Georgetown University's Wahhabi Front
by Patrick Poole
In December 2005, Georgetown University announced receipt of a $20 million gift to endow the school's Center for Muslim-Christian Understanding by Saudi Prince Alwaleed bin Talal, after whom the Center was renamed. The Center's director, John Esposito, has been known for his vigorous apologetics for Islamic extremism, authoring several books prior to the endowment's announcement dismissing the global influence of extremist Islamic ideology. Under Esposito's oversight, the Center has also developed questionable ties to individuals and organizations directly involved in Islamic terrorism. One example of these ties is the joint conference held by the Center with the United Association for Studies and Research (UASR) in July 2000. By that time, UASR had long been identified as the political command for HAMAS in the United States, and Esposito's co-chair for the conference was then-UASR executive director Ahmed Yousef, who fled the country in 2005 to avoid prosecution and currently serves as the spokesman for the HAMAS terrorist organization in Gaza.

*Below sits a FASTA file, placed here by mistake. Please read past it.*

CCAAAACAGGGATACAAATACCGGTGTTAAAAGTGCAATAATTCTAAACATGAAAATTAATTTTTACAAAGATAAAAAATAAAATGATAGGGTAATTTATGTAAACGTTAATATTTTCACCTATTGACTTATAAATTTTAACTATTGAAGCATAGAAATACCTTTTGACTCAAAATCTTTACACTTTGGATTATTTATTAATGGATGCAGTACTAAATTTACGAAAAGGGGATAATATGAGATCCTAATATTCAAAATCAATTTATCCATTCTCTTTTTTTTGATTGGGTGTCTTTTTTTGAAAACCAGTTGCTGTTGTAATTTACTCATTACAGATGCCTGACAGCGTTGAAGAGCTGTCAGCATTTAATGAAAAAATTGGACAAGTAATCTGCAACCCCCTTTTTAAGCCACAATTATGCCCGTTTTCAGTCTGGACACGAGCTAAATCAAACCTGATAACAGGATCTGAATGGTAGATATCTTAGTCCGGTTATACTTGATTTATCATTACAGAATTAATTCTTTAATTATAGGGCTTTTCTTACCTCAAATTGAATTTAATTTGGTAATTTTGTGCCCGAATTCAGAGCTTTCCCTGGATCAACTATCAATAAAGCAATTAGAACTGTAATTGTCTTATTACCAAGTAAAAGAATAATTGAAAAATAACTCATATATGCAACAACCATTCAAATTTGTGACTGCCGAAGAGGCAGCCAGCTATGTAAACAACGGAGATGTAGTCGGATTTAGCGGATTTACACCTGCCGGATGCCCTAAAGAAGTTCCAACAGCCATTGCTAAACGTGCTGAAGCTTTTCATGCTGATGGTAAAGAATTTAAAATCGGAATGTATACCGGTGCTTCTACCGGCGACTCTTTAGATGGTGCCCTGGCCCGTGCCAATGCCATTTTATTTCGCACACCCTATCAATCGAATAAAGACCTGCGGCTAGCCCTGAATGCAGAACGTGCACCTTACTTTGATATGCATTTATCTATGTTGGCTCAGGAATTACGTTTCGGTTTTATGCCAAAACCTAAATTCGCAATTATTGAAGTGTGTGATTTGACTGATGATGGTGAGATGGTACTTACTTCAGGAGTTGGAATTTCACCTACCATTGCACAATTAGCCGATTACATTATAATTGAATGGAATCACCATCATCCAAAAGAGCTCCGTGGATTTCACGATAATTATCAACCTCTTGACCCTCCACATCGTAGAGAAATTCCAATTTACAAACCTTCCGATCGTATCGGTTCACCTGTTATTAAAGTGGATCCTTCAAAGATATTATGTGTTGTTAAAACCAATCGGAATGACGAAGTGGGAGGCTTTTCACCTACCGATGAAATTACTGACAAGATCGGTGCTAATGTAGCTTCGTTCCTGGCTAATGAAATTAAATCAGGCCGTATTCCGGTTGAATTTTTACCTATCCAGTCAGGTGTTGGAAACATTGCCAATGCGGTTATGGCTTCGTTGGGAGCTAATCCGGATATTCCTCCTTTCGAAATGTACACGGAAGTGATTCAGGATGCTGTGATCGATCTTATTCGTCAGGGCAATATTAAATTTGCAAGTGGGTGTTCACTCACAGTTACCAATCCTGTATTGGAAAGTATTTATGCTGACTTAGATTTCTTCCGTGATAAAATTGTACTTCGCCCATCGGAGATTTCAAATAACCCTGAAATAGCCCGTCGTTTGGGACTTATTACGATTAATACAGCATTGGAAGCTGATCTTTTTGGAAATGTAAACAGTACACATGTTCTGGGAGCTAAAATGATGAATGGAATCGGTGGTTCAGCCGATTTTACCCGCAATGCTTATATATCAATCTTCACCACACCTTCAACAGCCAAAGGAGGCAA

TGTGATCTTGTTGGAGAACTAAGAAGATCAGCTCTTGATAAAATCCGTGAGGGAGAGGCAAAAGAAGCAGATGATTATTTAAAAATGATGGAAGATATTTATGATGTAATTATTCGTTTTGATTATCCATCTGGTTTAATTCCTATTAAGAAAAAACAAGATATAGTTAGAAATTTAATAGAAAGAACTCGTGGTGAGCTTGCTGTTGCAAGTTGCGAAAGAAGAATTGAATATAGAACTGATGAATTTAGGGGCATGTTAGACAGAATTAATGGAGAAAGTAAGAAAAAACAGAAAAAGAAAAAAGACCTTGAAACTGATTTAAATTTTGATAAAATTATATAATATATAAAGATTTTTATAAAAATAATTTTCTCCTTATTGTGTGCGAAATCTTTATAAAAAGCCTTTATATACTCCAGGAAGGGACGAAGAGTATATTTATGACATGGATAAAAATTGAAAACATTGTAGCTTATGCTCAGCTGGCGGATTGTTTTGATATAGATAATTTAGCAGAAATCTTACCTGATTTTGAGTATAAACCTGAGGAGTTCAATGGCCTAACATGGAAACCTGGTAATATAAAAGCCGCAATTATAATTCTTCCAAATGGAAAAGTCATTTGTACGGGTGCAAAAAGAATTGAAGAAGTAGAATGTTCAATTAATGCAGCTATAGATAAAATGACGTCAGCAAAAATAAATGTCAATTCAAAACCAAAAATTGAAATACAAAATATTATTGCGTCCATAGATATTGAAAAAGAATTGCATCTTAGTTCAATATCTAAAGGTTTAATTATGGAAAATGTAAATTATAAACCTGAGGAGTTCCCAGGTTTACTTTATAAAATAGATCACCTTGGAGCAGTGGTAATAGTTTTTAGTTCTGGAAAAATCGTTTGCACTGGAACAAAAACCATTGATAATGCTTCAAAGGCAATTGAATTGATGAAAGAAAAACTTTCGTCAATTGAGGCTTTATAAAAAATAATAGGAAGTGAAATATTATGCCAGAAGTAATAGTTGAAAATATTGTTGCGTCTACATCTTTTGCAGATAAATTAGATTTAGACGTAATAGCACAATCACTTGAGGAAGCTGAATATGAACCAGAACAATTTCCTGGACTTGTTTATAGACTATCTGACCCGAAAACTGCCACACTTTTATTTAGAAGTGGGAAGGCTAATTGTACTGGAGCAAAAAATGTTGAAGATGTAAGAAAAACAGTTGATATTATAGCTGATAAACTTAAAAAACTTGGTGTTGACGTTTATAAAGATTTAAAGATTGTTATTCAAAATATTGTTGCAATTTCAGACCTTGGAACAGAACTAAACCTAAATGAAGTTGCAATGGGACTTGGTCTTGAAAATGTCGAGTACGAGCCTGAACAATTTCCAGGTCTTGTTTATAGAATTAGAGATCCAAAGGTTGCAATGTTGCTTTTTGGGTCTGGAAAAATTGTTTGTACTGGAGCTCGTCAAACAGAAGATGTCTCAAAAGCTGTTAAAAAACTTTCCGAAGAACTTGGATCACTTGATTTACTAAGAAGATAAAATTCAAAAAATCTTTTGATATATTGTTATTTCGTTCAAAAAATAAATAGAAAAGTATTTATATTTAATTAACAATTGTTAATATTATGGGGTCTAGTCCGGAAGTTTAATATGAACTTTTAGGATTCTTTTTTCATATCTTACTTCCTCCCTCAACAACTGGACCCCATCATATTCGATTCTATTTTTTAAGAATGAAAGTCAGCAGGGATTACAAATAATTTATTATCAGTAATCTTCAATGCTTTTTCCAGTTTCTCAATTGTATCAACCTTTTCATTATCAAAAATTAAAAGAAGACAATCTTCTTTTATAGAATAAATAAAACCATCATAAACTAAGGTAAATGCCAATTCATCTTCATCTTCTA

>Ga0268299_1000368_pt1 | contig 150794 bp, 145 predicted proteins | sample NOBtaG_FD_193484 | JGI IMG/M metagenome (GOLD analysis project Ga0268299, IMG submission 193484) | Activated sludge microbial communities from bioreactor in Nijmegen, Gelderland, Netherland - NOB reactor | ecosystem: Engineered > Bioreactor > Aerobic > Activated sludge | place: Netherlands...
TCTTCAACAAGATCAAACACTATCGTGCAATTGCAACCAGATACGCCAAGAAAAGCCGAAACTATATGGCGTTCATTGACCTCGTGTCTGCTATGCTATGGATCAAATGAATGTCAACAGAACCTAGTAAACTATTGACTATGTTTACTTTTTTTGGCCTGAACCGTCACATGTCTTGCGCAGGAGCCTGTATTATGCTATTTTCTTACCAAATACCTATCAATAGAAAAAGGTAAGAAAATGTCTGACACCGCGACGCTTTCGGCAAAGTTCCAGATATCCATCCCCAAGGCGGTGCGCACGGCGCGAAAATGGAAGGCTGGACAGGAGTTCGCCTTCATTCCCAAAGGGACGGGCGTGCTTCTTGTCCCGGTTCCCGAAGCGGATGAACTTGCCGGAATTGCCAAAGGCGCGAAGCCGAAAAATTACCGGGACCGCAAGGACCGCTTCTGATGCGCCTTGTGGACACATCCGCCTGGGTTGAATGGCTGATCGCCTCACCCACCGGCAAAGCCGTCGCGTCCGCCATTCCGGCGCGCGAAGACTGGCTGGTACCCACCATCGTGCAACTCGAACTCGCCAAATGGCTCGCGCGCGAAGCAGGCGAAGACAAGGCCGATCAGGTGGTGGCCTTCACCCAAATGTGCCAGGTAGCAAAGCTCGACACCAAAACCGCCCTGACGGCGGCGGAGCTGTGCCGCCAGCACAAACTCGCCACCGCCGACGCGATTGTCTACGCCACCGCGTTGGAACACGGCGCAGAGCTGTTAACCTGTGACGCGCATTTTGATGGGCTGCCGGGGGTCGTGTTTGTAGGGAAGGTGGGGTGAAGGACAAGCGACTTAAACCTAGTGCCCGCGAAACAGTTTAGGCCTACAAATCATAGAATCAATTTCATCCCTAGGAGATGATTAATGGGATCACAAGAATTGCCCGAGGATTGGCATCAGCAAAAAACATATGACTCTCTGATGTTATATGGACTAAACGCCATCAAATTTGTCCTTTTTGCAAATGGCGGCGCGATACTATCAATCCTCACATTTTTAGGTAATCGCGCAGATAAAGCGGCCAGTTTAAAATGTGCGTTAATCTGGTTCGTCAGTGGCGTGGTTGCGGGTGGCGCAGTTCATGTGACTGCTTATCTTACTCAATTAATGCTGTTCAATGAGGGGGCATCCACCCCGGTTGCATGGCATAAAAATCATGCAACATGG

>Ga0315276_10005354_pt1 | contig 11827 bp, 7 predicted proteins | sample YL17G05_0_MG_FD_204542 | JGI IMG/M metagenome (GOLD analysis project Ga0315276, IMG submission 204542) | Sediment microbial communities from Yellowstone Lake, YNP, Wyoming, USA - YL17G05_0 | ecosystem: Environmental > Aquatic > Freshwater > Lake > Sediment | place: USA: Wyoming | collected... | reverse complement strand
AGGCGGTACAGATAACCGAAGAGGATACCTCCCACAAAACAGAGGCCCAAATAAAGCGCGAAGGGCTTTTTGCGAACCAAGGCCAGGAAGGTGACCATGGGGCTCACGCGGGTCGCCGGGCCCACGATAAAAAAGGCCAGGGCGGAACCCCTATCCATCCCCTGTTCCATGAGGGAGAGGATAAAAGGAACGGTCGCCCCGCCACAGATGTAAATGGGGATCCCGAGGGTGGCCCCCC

As a result of the Saudi funding and terror ties, Rep. Frank Wolf last week directed a letter to Georgetown president John DeGioia expressing his concerns as an alumnus of the university over the activities of the Center for Muslim-Christian Understanding and the seeming absence of criticism or discussion by the Center of human rights abuses and denial of religious freedom by the Saudi regime. An article by Steven Emerson of the Investigative Project reporting the contents of Rep. Wolf's letter also noted Esposito's long history of defending radical Islam and his vocal support and praise of his self-described "good friend", convicted Palestinian Islamic Jihad leader Sami Al-Arian.